The State of Ransomware in the Public Sector

Government agencies have seen plenty of ransomware attacks over the course of this past year. According to ZDNet, malicious actors used ransomware to target government entities more than any other sector in H1 2021. 

It’s therefore no surprise that ransomware infections among government organizations tripled in the first half of 2021 compared to the prior year. Things escalated even further in June of 2021. That month, public sector entities experienced 10 times as many ransomware attempts as organizations in other sectors, with growth at 917%. 

Why Ransomware Actors Target Government

There are a few reasons why ransomware attackers are setting their sights on public sector organizations. These types of entities tend to store highly sensitive information for large numbers of people, for instance. This makes the government sector an attractive target for malicious actors looking to monetize victims’ data on the dark web or leverage the threat of exposing the information in double extortion schemes.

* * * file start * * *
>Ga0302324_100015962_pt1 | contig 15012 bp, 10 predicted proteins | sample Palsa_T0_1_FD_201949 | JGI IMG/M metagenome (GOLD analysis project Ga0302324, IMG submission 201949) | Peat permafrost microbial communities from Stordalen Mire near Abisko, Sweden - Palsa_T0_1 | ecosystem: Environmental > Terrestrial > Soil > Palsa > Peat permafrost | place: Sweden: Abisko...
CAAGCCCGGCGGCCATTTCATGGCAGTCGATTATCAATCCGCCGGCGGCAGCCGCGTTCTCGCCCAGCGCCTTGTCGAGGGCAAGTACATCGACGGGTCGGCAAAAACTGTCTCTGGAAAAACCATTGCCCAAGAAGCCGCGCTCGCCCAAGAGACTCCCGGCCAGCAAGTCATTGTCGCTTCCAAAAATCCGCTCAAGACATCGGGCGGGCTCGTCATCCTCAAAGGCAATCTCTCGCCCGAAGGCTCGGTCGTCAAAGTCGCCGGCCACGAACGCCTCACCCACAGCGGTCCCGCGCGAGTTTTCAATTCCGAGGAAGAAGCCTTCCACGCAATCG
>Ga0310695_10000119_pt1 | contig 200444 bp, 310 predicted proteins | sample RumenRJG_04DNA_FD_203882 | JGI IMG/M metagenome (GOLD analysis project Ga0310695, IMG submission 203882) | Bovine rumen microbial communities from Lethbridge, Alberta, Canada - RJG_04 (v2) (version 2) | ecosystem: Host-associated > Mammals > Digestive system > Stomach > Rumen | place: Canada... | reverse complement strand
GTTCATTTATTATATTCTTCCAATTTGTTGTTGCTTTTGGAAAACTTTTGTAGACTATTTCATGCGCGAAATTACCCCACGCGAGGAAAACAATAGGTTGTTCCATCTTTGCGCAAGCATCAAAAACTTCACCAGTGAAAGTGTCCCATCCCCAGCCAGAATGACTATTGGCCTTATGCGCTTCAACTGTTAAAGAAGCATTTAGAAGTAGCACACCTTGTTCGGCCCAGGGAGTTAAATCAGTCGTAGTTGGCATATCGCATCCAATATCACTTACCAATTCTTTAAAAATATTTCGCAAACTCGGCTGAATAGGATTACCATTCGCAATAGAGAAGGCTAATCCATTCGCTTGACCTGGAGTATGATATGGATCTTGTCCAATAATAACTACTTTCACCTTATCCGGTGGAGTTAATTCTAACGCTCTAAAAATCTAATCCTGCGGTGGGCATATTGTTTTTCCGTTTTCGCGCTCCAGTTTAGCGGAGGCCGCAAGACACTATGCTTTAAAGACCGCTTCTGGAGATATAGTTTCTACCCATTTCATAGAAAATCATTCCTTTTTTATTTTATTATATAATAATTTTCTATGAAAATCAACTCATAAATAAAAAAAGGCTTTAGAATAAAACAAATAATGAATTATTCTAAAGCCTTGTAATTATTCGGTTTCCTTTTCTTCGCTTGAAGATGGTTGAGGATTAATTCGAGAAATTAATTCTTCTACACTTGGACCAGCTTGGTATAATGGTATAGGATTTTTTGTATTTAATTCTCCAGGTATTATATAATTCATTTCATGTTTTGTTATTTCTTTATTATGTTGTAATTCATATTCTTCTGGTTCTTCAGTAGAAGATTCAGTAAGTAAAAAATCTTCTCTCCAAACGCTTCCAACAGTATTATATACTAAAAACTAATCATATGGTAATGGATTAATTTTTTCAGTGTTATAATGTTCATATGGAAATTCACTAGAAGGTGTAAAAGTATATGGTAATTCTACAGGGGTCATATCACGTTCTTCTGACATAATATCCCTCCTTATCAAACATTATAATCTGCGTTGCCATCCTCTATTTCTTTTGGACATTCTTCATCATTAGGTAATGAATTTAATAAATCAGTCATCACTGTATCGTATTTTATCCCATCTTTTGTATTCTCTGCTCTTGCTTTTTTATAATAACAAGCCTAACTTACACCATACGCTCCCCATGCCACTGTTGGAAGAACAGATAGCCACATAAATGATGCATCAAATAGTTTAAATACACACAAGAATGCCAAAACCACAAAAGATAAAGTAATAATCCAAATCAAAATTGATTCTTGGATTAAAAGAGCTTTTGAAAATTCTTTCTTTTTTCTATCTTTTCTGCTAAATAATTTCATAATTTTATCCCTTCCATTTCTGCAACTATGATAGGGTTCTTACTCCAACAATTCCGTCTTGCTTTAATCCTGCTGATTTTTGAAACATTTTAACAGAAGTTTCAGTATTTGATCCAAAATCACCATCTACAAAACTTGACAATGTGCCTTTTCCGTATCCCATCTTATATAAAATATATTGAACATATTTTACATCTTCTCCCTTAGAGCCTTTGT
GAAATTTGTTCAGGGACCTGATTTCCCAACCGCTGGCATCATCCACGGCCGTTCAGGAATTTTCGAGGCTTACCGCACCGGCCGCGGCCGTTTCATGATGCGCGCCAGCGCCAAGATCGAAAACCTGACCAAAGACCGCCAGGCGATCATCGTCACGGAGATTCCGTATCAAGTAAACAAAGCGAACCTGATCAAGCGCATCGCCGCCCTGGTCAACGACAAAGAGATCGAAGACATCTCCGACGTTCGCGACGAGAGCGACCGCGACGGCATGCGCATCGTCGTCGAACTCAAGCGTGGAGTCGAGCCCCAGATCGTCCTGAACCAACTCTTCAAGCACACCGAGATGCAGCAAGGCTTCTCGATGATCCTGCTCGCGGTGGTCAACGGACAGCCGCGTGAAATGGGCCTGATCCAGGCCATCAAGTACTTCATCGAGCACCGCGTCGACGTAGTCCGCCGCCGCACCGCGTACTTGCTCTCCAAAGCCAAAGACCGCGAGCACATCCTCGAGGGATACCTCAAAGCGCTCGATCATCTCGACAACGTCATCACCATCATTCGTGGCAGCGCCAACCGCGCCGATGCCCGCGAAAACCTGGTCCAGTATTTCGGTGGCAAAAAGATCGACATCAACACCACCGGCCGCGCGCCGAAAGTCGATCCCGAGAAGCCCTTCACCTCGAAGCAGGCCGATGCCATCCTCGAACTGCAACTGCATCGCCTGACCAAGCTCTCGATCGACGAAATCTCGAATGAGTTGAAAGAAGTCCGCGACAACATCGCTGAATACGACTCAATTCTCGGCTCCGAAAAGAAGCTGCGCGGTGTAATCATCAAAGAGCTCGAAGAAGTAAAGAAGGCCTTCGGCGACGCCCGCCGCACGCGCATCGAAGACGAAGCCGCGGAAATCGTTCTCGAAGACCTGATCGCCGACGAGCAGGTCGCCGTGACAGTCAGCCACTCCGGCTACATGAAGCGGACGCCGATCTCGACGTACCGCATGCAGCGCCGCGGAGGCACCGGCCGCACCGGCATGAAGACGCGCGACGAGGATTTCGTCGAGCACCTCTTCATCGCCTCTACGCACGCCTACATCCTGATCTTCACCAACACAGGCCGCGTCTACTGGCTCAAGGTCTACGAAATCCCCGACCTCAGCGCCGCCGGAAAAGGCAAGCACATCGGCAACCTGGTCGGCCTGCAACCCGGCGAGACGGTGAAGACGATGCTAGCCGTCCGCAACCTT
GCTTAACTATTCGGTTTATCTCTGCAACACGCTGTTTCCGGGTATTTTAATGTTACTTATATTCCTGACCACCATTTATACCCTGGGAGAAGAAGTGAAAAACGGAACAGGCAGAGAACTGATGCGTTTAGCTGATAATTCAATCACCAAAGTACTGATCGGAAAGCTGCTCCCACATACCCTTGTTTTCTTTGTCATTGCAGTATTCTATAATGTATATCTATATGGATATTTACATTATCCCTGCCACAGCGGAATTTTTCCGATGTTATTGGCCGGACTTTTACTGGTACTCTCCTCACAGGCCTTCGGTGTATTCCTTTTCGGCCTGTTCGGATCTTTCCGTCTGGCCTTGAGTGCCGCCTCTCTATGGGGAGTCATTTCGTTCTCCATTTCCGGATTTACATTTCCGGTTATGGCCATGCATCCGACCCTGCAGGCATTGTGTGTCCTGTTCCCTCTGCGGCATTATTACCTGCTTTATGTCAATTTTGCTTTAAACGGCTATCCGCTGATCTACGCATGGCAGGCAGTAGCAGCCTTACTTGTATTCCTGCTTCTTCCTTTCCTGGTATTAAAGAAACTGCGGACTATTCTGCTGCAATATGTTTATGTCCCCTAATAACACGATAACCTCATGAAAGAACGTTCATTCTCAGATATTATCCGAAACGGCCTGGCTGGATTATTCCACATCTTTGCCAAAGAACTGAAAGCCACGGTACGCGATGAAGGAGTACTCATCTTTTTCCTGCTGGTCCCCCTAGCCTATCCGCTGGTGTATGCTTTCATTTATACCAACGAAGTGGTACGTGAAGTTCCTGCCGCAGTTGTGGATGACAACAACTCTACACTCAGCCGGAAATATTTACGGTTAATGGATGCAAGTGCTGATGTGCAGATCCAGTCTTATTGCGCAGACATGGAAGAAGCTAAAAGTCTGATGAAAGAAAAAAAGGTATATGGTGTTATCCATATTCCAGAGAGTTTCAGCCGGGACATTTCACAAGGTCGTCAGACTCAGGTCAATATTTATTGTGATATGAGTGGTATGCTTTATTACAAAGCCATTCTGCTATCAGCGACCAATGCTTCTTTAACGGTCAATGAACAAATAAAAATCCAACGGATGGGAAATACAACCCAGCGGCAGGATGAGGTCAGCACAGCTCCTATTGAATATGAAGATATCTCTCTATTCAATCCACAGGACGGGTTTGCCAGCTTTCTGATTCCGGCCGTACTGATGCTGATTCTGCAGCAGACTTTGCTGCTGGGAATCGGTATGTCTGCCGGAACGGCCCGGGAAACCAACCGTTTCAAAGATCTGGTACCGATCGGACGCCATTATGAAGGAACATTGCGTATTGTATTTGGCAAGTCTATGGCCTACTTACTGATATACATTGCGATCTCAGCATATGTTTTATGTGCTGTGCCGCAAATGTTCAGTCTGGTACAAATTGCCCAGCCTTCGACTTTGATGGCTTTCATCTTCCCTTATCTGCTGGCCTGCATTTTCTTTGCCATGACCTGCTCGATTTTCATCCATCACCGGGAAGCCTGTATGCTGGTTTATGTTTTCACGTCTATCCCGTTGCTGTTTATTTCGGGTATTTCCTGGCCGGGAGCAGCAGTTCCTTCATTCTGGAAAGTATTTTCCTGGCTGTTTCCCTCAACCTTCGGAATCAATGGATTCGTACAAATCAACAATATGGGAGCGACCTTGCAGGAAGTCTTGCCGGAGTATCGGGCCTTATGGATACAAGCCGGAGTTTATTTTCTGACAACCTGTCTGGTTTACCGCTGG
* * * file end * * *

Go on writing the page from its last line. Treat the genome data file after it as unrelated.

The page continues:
Furthermore, governments are complex. They represent the intersection of different industries, noted GovTech, and they rely on third parties and contractors for ongoing projects. Such operational complexity expands the attack surface for government organizations, giving malicious actors plenty of attack vectors that they can use to infiltrate a target.

Why Government Organizations Suffer Ransomware Attacks

Many state and local government organizations don’t have the security basics in place. In 2019, for instance, a report issued by the State Auditor of Mississippi that uncovered “disregard for cybersecurity in state government.”